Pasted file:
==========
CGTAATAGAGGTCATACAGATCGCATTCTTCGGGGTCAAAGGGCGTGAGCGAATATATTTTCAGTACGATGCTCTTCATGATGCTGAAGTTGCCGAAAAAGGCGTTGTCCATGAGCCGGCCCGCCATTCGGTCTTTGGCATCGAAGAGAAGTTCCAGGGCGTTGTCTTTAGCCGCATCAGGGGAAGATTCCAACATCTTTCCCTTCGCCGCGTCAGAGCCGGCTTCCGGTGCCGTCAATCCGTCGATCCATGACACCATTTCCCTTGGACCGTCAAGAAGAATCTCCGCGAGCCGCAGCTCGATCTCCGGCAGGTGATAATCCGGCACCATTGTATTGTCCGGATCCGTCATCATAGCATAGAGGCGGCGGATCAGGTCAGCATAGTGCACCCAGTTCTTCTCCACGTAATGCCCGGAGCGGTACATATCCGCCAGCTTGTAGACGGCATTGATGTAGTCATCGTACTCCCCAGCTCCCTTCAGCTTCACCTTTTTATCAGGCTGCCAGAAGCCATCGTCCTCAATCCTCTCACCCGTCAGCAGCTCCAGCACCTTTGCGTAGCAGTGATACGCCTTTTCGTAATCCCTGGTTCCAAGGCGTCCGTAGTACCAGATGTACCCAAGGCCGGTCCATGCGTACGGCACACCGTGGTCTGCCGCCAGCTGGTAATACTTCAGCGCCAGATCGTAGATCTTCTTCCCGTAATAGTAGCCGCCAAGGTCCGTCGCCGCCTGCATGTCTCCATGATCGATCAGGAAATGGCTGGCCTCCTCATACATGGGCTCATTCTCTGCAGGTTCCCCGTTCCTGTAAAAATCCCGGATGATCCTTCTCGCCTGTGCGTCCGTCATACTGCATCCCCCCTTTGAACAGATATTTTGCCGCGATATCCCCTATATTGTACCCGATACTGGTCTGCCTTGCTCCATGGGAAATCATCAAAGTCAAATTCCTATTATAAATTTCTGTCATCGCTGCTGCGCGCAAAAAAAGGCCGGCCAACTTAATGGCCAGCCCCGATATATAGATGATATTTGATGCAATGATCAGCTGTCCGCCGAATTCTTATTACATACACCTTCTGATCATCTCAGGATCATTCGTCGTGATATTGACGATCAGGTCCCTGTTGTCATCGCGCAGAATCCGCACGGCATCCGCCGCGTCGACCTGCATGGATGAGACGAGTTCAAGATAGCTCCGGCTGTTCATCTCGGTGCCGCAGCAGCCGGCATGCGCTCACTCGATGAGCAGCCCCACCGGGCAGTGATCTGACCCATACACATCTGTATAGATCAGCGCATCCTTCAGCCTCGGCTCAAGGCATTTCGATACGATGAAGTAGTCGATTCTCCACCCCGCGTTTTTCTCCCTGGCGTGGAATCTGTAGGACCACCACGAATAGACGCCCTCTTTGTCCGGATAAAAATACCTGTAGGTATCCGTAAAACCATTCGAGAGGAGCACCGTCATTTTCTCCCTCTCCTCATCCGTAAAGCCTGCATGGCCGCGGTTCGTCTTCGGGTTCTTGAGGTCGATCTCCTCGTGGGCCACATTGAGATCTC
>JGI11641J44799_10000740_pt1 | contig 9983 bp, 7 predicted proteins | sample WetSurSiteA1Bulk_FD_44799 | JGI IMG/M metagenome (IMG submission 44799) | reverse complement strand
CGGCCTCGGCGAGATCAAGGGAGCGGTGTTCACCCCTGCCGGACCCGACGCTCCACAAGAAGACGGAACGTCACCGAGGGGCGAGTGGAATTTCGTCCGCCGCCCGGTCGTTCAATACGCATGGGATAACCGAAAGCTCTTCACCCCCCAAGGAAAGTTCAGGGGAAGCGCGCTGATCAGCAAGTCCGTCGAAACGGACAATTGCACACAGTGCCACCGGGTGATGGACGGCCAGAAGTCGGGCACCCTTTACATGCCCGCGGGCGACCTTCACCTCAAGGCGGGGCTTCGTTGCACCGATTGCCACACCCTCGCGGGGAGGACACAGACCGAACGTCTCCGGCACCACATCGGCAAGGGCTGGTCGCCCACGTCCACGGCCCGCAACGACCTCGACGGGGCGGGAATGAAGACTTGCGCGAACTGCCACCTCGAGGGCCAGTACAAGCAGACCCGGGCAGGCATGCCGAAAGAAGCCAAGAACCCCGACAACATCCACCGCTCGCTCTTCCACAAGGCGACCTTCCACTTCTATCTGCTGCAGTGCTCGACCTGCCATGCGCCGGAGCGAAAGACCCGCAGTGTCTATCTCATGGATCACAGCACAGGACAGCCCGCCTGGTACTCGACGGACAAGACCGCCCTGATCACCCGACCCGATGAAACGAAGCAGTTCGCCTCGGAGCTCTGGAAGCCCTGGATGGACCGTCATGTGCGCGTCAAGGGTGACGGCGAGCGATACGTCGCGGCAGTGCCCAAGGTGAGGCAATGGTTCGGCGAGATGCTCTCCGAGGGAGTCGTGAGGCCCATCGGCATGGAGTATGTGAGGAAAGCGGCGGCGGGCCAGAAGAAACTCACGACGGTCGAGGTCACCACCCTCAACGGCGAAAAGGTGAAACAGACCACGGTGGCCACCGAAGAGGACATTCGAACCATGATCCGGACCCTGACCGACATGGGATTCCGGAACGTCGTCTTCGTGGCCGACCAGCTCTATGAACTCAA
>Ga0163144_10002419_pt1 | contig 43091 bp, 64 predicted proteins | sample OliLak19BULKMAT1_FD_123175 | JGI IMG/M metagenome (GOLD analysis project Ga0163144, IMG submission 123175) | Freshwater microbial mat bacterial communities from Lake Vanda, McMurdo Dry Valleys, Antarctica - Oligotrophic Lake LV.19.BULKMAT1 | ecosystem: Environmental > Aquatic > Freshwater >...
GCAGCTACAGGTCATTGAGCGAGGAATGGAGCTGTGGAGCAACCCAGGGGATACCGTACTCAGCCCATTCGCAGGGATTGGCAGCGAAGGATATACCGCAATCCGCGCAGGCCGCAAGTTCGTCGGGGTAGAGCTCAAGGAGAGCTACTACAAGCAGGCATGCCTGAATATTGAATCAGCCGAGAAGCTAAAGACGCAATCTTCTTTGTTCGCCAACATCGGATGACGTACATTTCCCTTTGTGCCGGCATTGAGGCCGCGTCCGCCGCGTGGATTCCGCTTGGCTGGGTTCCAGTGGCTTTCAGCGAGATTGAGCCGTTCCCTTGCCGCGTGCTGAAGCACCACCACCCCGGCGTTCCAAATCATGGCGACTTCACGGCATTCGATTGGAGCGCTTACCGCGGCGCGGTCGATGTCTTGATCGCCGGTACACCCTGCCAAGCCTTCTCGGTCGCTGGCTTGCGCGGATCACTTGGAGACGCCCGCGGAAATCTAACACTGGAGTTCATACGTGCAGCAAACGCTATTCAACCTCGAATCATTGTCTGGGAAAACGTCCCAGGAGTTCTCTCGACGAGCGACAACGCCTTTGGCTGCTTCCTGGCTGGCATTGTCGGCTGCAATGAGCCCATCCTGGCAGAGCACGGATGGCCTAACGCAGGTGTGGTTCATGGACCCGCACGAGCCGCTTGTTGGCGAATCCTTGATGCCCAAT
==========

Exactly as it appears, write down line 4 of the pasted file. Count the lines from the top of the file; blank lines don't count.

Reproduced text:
>Ga0163144_10002419_pt1 | contig 43091 bp, 64 predicted proteins | sample OliLak19BULKMAT1_FD_123175 | JGI IMG/M metagenome (GOLD analysis project Ga0163144, IMG submission 123175) | Freshwater microbial mat bacterial communities from Lake Vanda, McMurdo Dry Valleys, Antarctica - Oligotrophic Lake LV.19.BULKMAT1 | ecosystem: Environmental > Aquatic > Freshwater >...